Personal Humour And Creative Inspiration – A Ramble

[Ooops! Sorry about the late article everyone. I accidentally scheduled it for the same time as today’s art post.]

Well, for today, I thought that I’d talk about the value of personal humour in the creative process. When I talk about “personal humour”, I mean things that you find hilarious for no real reason, in-jokes amongst friends, amusing thoughts and this kind of thing.

I was reminded of this when I was making a slightly random and stylised self-portrait painting. The idea for this picture came to me when I was playing a set of fan-made “Doom II” levels and I suddenly thought “Wouldn’t it be hilarious if there was a Caravaggio-style painting of someone playing ‘Doom II’?

After all, famous historical artists like Caraviaggio, Manet etc… would occasinally paint what would have been ordinary scenes from everyday life. But, of course, these “ordinary” paintings revered as famous works of art today. So, the idea of doing a “modern” version of this just seemed too funny. Here’s a preview of the self-portrait:

This is a reduced-size preview. The full-size painting will be posted here on the 13th November.

But, why is personal humour such a great source of creativity?

The first reason is that it usually involves thinking about familiar things in different ways. Usually, an in-joke or a personal joke appears when something is compared to or combined with something else. It often involves, for example, combining something serious with something silly. Or it involves applying a particular viewpoint to something different. In short, it prompts different and original thought – however weird or random it may be.

The second reason is that other people won’t always get the joke. Although this may seem like a bad thing, it doesn’t have to be. Usually even the weirdest of personal jokes has some kind of logic behind it. So, even if your audience think about it in a “serious” way, then things inspired by a personal joke will come across as “unique” or “quirky” rather than “incomprehensible”. As such, it can add personality to your creative works.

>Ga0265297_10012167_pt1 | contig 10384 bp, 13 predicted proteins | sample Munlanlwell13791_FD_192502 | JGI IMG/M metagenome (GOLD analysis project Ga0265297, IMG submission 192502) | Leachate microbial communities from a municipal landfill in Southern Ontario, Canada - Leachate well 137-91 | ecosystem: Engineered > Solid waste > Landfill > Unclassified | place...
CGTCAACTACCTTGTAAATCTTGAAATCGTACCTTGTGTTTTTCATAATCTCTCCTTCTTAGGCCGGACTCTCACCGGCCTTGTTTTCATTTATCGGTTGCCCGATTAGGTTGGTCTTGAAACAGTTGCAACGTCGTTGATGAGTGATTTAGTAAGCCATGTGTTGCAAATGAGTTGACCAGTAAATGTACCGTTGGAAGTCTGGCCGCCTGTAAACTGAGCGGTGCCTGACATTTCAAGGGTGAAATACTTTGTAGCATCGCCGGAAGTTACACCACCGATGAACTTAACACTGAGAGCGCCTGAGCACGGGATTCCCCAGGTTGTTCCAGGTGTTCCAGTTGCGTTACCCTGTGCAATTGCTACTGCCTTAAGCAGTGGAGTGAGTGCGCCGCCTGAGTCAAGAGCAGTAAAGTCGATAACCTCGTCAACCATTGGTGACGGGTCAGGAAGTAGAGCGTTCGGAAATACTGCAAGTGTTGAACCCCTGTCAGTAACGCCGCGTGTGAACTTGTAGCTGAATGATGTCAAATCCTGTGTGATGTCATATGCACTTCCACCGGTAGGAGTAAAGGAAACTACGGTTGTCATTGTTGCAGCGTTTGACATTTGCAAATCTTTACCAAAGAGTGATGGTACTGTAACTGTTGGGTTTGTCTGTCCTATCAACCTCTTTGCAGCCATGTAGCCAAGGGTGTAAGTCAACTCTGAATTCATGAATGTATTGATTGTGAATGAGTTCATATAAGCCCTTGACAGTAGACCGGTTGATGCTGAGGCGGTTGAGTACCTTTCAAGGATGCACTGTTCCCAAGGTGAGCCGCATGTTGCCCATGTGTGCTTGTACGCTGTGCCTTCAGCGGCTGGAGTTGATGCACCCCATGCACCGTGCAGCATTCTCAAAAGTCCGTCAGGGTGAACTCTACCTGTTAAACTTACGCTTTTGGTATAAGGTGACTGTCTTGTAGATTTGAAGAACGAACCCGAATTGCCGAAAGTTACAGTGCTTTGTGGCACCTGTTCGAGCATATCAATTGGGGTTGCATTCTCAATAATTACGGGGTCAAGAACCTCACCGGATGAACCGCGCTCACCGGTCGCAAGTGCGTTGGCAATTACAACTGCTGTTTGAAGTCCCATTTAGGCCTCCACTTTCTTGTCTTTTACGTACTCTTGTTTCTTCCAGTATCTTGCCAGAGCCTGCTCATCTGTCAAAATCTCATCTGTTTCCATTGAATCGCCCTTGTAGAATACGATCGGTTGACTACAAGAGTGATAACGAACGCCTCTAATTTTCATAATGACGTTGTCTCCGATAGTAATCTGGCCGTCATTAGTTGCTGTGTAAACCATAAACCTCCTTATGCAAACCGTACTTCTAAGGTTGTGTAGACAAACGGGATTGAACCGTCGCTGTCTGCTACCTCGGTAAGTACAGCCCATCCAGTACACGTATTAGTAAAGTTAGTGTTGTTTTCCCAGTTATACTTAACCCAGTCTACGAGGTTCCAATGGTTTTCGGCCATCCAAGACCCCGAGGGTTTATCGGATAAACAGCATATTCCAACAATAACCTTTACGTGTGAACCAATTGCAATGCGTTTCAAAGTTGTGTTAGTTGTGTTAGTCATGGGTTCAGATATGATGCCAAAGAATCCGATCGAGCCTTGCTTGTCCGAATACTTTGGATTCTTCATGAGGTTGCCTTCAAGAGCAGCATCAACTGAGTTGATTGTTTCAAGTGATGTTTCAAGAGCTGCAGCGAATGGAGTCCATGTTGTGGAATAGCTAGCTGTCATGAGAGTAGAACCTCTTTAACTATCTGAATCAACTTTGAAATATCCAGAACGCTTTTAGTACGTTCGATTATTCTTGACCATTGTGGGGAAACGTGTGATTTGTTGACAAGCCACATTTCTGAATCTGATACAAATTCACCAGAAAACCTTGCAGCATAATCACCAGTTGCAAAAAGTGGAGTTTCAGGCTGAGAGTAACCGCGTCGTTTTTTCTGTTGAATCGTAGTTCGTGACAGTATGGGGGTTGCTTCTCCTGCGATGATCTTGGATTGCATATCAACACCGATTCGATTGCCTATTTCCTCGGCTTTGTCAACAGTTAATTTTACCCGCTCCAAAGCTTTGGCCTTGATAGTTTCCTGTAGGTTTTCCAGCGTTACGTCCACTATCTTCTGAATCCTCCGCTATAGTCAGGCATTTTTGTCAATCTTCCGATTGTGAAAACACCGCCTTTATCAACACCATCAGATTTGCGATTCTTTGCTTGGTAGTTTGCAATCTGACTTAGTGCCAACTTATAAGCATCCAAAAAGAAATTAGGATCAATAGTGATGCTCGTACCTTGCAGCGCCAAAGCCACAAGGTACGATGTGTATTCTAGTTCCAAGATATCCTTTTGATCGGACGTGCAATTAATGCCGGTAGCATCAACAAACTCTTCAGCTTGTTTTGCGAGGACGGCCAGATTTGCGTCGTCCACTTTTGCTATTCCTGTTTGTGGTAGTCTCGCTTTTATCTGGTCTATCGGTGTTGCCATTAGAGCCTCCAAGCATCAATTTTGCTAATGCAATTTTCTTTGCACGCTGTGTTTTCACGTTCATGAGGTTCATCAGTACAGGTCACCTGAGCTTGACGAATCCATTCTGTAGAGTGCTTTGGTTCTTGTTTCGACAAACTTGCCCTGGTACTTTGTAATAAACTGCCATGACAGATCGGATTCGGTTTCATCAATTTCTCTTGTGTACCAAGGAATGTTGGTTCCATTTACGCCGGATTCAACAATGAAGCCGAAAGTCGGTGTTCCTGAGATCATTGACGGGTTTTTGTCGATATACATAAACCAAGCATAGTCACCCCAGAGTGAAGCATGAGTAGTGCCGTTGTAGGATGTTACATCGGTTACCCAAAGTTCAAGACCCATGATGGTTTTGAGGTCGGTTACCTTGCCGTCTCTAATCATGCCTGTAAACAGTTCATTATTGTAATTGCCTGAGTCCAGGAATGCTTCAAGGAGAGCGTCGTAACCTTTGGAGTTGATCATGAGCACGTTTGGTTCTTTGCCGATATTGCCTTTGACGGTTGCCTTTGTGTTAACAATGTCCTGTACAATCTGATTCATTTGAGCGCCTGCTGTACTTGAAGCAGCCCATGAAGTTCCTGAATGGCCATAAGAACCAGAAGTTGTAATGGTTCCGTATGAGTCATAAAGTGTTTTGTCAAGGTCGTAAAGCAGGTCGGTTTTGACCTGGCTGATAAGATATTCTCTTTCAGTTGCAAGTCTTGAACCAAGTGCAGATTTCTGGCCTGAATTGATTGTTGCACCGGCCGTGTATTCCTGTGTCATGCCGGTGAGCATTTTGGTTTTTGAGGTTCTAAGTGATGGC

The third reason is because a good personal joke makes you want to laugh more. It’s the sort of funny thing that you don’t want to forget. As such, this feeling can make you want to immortalise the joke in a drawing, story, comic etc… Or even to make something else, so that you can sneak the personal joke into it. So, personal jokes can be a great driving force for actually making stuff.

The fourth reason is that personal humour is usually completely unfiltered and uncensored. Although this means that you might not be able to directly translate it into something that can be published or posted online, it does at least put you in a more irreverent frame of mind (and this feeling of irreverent rebelliousness can prompt creativity). Plus, trying to work out a way to turn said personal jokes into something publishable can be an interesting creative challenge in it’s own right.

The fifth reason is that personal humour encourages you to be more “well-read”. In short, the more things that you’ve seen/read/played, the more material there will be for your imagination to surprise you with via amusing thoughts (by comparing things). And whilst this can be an obvious source of inspiration for parodies, it can also provide the beginnings of more original ideas too.

Finally, having random amusing thoughts is usually the sign of a healthy imagination. So, it’s usually a good sign that you’re feeling inspired.


Anyway, I hope that this was useful 🙂

Three Quick Tips For Including Obscure In-Jokes And References In Your Webcomic (With A Comic Preview)

2017 Artwork Obscure In jokes

If you’re making a webcomic, it can be very tempting to include all sorts of obscure/nerdy references and in-jokes in your comic. After all, it’s a really fun thing to do. However, if you aren’t careful, you can end up confusing and bewildering a large portion of your audience.

So, how can you avoid this? Here are three quick tips:

1) Mention it: This won’t work in every context, but sometimes a good way to avoid confusing people with an obscure reference is to mention what the reference is.